Then a depression hit, brought on by a stream of rejections, publishers not living up to contracts or going out of business, and the teaching job sucking up all of my time. It was the longest dry spell since I began writing seriously in the late 1980s. The lack of creative outlet fed the mood I was in and I’m sure I haven’t been the most pleasant person to be around the past year or so. However, I have a new project I’m pretty excited about, to the point where I’d like to be left alone for long periods of time to do nothing but work on it.
So, when I sat down to start it, I decided to use Scrivener from the get-go. Surprise! The creators had made some updates to the program during my down time. They made it even better. Here are some of the features I’m finding most useful at this early stage of the novel.
These pre-formatted pages prompt the author to answer questions such as Role in Story, Physical Description, Personality, Background, Habits, etc. It’s extremely handy to have all these sketches available in the menu on the left side of the screen for easy reference at any time. A simple click on the character you need to recall the hair color of, then a click back into the document takes you right back to where you were.
There is a similar pre-formatted option for Setting Sketches that is very helpful, too.
As before, the program provides a place where an author can dump and organize a collection of research material that, like the Character sketches, is easily accessed via the left-hand menu. This particular novel relies more on personal experience than research, but I know this will be invaluable on other projects.
This one was questionable. There was a time, long, long ago, when I wrote and saved every chapter as an individual file. That goes back to the necessity of doing so on my old Smith-Corona PWP-3 word processing machine. It continued into my WordPerfect days, and even early MS Word writing, and always caused a nightmare with page numbering, and merging files into one document would screw the format in unbelievable ways. I can’t speak to the exportability yet, but I’m liking being able to break this particular book down by part, chapter, and scene.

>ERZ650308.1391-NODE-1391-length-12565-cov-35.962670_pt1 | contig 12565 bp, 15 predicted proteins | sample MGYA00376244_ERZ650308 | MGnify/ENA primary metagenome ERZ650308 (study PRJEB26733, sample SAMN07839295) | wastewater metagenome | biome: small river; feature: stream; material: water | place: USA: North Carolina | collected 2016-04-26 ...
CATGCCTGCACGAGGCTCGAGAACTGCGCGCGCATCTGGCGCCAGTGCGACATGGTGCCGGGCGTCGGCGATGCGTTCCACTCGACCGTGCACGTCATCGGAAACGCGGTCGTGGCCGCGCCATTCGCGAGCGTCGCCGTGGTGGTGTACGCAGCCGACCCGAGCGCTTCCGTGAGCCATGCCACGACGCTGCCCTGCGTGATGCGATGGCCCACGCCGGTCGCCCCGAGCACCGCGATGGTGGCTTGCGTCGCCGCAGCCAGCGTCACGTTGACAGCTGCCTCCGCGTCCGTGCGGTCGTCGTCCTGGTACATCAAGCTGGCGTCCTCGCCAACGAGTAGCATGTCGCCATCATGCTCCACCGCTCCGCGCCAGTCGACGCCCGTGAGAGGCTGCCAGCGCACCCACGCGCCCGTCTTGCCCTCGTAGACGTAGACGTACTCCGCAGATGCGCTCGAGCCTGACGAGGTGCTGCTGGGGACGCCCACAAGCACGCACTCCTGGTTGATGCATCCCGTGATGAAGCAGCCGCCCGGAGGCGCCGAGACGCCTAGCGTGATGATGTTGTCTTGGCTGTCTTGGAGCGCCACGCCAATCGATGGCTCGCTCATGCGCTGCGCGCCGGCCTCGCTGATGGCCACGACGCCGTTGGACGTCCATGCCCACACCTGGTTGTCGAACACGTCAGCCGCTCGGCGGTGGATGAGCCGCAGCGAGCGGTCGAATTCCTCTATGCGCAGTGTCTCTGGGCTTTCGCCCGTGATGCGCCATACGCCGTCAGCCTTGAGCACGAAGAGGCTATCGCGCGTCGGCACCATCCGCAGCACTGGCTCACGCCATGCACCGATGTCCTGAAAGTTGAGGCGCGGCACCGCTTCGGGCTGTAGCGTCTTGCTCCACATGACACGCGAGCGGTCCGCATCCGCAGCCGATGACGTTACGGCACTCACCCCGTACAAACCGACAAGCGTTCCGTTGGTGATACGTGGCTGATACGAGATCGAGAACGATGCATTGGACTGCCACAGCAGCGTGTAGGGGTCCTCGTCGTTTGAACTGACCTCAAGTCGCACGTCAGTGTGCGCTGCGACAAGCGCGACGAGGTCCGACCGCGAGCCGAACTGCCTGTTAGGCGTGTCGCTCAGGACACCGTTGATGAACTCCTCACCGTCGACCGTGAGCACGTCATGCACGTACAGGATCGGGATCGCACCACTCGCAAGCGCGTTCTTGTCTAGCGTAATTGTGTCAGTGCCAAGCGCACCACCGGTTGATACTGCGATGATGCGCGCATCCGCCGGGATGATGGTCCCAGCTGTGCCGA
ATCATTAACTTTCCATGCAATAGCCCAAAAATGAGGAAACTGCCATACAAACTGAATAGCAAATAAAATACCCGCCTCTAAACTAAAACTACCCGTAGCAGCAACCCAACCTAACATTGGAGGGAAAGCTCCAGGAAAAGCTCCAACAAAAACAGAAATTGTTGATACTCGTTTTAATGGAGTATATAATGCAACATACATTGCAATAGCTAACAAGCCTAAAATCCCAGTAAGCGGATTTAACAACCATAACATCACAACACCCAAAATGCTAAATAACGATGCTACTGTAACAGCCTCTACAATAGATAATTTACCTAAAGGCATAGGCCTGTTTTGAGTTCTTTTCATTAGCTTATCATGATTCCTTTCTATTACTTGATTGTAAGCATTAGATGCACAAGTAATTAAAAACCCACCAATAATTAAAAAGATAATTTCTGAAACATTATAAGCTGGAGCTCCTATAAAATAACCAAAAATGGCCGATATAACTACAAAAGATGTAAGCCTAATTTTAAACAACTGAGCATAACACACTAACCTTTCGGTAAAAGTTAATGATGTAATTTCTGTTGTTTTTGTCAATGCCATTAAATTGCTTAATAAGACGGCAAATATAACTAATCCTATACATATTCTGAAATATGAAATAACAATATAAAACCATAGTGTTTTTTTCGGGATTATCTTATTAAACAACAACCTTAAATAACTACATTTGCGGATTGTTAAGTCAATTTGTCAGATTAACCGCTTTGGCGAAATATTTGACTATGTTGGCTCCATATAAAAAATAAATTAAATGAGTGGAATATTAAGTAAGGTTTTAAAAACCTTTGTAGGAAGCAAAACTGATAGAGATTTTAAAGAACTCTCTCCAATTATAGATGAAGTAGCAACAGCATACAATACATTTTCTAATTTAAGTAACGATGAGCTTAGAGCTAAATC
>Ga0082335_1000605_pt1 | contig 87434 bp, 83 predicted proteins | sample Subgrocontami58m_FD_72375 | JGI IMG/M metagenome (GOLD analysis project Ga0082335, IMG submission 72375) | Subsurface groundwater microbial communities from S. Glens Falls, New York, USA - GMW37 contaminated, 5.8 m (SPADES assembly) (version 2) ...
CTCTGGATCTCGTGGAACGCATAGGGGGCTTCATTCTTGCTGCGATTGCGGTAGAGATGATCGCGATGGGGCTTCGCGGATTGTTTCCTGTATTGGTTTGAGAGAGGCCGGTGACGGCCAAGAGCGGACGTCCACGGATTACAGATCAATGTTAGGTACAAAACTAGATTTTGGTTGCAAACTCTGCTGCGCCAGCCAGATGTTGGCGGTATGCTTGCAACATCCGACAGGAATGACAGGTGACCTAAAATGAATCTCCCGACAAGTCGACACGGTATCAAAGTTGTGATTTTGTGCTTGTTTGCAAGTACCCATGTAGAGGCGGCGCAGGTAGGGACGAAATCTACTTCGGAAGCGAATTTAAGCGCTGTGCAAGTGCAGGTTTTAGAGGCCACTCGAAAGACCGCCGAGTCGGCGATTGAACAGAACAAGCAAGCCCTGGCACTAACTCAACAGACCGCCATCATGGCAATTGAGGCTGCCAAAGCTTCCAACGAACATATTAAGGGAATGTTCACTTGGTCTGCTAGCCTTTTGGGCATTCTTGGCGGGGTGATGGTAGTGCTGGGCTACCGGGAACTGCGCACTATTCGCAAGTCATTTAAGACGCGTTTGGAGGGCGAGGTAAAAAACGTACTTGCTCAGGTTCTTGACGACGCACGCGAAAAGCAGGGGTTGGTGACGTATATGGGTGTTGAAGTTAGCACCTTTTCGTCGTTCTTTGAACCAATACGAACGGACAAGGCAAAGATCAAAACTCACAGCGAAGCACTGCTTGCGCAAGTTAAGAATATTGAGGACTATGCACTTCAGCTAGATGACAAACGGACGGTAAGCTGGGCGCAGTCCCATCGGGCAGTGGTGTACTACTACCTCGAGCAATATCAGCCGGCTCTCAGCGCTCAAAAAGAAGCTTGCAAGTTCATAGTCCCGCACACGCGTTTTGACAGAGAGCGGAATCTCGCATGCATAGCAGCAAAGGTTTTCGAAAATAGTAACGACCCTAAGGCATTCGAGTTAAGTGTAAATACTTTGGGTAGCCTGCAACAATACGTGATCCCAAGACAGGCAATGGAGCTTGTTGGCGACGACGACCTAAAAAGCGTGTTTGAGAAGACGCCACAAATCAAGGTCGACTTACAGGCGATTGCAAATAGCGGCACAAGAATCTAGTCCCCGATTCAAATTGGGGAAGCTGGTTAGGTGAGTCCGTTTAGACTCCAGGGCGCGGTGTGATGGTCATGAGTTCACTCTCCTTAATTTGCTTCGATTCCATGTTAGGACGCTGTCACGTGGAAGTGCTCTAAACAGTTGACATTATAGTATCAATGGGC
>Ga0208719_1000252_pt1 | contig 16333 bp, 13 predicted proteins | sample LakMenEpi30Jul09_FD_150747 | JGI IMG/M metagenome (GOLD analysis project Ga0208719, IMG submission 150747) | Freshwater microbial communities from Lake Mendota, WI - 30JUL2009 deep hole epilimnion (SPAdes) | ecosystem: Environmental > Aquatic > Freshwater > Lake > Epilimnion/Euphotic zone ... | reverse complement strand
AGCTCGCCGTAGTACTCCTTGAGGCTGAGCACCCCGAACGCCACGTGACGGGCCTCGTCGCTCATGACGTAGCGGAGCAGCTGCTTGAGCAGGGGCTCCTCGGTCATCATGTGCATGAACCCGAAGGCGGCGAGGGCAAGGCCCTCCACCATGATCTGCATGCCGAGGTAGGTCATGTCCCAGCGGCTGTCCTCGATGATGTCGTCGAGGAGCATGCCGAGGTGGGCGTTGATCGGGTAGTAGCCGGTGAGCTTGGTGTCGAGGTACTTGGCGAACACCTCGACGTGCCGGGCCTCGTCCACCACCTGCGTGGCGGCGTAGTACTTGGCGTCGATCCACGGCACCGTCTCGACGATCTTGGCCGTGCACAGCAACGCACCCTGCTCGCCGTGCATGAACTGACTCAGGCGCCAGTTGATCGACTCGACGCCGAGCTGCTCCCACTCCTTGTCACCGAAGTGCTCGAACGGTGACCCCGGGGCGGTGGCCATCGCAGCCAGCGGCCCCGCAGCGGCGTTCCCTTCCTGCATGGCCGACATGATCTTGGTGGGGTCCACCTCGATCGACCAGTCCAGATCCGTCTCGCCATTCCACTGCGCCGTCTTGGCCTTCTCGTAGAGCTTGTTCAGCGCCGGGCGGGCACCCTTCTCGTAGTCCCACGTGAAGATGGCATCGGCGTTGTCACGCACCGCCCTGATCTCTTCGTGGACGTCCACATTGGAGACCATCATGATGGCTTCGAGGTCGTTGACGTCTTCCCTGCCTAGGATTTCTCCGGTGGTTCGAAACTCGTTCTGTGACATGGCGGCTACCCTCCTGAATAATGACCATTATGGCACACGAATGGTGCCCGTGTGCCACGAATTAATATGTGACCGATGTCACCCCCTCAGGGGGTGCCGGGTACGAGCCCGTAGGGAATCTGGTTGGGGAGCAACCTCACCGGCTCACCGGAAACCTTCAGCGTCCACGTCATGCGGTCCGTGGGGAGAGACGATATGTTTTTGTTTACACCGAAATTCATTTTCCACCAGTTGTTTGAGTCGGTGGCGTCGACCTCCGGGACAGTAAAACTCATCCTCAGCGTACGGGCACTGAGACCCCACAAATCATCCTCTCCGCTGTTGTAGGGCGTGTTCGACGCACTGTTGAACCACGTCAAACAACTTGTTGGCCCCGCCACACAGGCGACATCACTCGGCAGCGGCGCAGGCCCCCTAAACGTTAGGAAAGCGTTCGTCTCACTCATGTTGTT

Clicking on the Part option in the menu will let you access the chapters in that part via drop-down, but it will also show you the cork board with index cards on which you can put a synopsis of each chapter, or notes about revisions to be made later, or whatever. Under Part you can click on Chapter and get a new cork board and new cards for each scene in your novel. Ordinarily I only have one scene per chapter, but for this project I have the main action in third person limited point-of-view narration as one scene and have social media posts, text message conversations, newspaper articles, etc. before and/or after the narration, so I set those off as separate scenes. It’s proving to be very useful.
I haven’t used this yet, so I can’t say anything about it, really, other than I think it’ll be pretty cool. When the time comes, it appears I can output my novel as a standard manuscript that can be opened by MS Word to be sent to agents or publishers. But there are also options for Paperback Novel and ADE E-Book to accommodate those of us who have turned to self-publishing to get our work in front of an audience. Eventually I’ll be putting these features to use, though hopefully I’ll only need the Standard Manuscript option with the work-in-progress.
Another feature I haven’t tried yet, but look forward to exploring. I’ve written one movie script (an adaptation of my novella Murdered by Human Wolves) and used Sophocles for that. Sadly, the creators of that little program are long gone and my 2003 version of the program is clunky now. Scrivener offers formatting for movie scripts, stage scripts, comic book scripts, and radio scripts, in US and UK versions.
Going over the menu on the top, there are dozens of options I haven’t explored yet. I can’t imagine beginning a new project in a plain word processing program like MS Word again. I can’t remember now what I paid for Scrivener, but it was on sale at the time and less than $30. It was definitely a great investment.
Literature and Latte is offering a free 30-day trial version of Scrivener if you want to try it out. I’m not getting any kind of kickback if you decide to buy. I’m liking the software and I think if you’re an author you might like it, too.
“Why do you write about ghosts and demons and werewolves and darkness?”